The era of the lighthouse keepers tending isolated U.S. and Canadian stations on Lake Superior may be gone—the last keeper was taken off Superior in 1991—but their stories continue to make fascinating reading.
So, what is it like being on an island lighthouse in a storm? First assistant keeper C. A. McKay at Rock of Ages Lighthouse—located about five miles off Isle Royale – was asked that question by Detroit reporter Stella Champney during a 1931 interview. He replied, “You can’t see anything but water. You can’t hear anything but its roar. See that pier around the tower? It looks pretty high up and safe. Well, in a real storm, heavy green water sweeps over it. You can’t even see it sometimes. You can’t get away from the water even at the top of the tower. Spray sweeps over the tower windows and, when it’s very cold, freezes on the glass. You can’t hear anything but boom! boom! of the seas as they sweep over the rocks, or the crack like gunfire as they hit the tower.” The 130-foot Rock of Ages light went into service in 1908 and had keepers until 1977. It was manned by a keeper and three assistants, and was considered too dangerous for families.
Keepers were tough, courageous and dedicated to giving ships safe passage. During a 1932 blizzard at Passage Island Lighthouse, keeper John Gagnon’s face and ear froze while he kept sounding the fog signal for four days and three nights.
Most keepers stayed at their stations only during the navigation season, usually late April/early May to late November/early December. Some brought their families with them, including John H. Malone, the keeper of Menagerie Island Lighthouse; a small barren outcropping of rock about 2.5 miles offshore at the entrance to Isle Royale’s Siskiwit Bay. Appointed to the station in 1878, he and his wife Julia had 12 children born (one died at birth) and lived on the island for 32 years, spending winters in Duluth.
One of the many interesting things Malone recorded in his keeper logs was collecting seagull eggs in the spring as an important source of food for the family. In 1887, he reported they had collected 1,478 eggs by first week in June. He also often commented on the weather. On October 28, 1884 he wrote that the island “looked like an iceberg.” A year later on November 4, 1885, he lamented, “This must be the North Pole.”
One Canadian keeper who lived year-round at his remote lighthouse was Andrew Dick at Point Porphyry Lighthouse on the southwestern tip of Porphyry Island, about 26 miles (42 km) east of Thunder Bay. Appointed in 1880 at $400/year, he stayed for the next 30 years, retiring in 1910 at age 78. He and his First Nations wife Caroline had 10 children; five boys and five girls. When his wife died in 1884, Dick was left to raise their children, ages four months to 19 years, on the island with the kids all pitching in to help.
Another long-tenure keeper was Canada’s Charles McKay, the keeper of Battle Island Lighthouse for 36 years, from 1877 to 1913. Known as a “man of fine physique” and legendary fearless mariner, MacKay rowed-sailed almost 300 miles (482 km) one year, in his 18-foot sailboat from Battle Island to Sault Ste Marie to spend Christmas Eve at his family home.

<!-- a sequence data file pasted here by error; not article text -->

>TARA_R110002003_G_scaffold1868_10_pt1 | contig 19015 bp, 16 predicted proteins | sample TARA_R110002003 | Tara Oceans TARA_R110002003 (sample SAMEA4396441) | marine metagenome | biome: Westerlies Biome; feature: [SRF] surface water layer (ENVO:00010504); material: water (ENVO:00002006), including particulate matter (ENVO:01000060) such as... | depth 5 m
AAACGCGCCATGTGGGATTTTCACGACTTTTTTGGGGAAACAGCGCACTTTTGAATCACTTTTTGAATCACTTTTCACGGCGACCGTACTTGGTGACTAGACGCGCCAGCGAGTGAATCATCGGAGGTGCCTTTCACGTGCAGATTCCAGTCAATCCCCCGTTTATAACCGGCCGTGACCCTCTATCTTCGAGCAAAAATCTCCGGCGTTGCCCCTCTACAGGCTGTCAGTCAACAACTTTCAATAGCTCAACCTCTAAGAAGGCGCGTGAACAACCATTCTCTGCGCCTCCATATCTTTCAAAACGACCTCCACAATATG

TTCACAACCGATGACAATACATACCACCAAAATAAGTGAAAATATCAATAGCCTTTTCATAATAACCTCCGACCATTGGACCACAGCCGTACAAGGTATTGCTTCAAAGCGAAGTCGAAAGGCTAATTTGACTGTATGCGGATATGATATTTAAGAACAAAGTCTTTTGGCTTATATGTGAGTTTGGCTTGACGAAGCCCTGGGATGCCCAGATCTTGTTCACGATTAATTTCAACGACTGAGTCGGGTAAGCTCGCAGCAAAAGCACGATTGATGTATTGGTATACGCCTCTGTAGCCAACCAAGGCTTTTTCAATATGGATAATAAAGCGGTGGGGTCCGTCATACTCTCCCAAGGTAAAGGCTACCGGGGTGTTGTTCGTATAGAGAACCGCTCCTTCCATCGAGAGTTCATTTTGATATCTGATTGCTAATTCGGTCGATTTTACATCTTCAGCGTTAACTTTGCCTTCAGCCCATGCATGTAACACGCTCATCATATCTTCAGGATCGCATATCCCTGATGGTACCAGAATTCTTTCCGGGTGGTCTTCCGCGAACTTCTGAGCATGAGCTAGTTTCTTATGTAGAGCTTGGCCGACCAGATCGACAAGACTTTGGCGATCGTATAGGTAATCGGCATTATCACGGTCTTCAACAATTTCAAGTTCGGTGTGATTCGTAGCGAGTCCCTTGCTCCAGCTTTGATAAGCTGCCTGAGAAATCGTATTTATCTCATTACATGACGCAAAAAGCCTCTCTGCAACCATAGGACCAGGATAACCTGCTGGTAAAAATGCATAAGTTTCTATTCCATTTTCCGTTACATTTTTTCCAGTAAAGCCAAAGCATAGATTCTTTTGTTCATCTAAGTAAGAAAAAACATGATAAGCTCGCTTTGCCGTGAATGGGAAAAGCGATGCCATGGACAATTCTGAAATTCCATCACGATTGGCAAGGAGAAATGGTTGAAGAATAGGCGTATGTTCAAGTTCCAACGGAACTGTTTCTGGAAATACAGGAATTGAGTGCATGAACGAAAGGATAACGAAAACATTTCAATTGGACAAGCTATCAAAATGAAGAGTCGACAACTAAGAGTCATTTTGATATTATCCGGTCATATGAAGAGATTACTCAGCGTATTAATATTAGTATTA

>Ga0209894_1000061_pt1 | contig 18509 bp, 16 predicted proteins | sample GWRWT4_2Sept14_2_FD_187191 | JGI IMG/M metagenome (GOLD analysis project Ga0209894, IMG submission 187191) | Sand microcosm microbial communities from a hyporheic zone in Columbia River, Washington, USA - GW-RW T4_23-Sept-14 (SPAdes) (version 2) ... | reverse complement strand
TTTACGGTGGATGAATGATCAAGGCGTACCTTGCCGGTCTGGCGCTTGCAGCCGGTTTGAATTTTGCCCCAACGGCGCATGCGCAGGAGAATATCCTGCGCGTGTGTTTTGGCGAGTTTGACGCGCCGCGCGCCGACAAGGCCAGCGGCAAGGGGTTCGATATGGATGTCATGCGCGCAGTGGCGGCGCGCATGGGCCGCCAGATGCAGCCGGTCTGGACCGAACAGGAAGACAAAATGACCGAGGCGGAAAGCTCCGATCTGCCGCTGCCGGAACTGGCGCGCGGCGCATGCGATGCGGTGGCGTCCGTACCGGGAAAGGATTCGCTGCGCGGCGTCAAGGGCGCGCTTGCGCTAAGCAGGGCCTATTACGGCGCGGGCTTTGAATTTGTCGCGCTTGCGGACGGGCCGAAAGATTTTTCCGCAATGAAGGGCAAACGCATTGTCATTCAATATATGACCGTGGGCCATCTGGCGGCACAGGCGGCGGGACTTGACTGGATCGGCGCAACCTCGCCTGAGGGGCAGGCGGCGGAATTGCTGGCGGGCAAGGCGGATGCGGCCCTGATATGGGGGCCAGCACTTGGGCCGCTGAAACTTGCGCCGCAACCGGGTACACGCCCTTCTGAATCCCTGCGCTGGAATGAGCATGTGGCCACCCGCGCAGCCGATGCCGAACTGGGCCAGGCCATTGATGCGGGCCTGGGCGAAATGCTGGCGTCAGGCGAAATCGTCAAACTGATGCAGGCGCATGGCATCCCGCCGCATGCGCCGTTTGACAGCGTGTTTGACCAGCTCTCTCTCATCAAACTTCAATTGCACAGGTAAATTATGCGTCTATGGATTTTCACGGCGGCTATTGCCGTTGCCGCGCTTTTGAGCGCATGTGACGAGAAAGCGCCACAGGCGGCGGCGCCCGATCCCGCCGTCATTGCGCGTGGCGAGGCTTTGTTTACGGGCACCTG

In the 1950s, Battle Island keepers had to deal with a “moose on the loose,” when a young, lone moose decided to make its home on the island. It became a “pet” of the keepers. However, as the moose grew, he created some havoc in the garden and ruined equipment, earning the name Obnoxious. Things turned ugly when Obnoxious became a dangerous nuisance, snorting and charging keeper George Brady anytime he went outside, at times, cornering him in the light tower. The keeper’s plight caught the attention of media, resulting in Brady receiving letters from across Canada and the U.S. By the fall of 1954, Brady had had enough of Obnoxious. After one failed attempt by the game warden to get Obnoxious, the warden successfully got the moose into the water and directed him to another island. To everyone’s relief, Obnoxious never returned.
Living on isolated islands without family could be lonely for keepers, and sometimes the mind played tricks. Passage Island keeper James Gagnon told Detroit reporter Stella Campney during her 1931 lighthouse tour, “Live around these isolated lighthouse stations long enough and you’ll be seeing mermaids. Like John Whelan down at Sand Hills. He says he sees mermaids on the rocks and hears them singing.” And then there was the keeper on Porphyry Island Light that broadcast on marine radio that UFOs were landing on the island.
One keeper tale may be unparalleled to this day. According to a July 15, 1875, log book entry by James Corgan, keeper at Manitou Island Lighthouse, located about three miles off the eastern tip of Keweenaw Peninsula, he and his wife Mary left the station at 8 p.m. on his steam launch “Little Will.” They were headed for nearby Copper Harbor, where Mary would give birth to their second child. But when they were 1.5 miles east of Horsehoe Harbor, Mary went into labour and gave birth to a baby boy right on the boat. James’s log entry finished with, “Soon made all things lovely. I had everything aboard in the way of bed, etc. etc. Sea a dead calm.”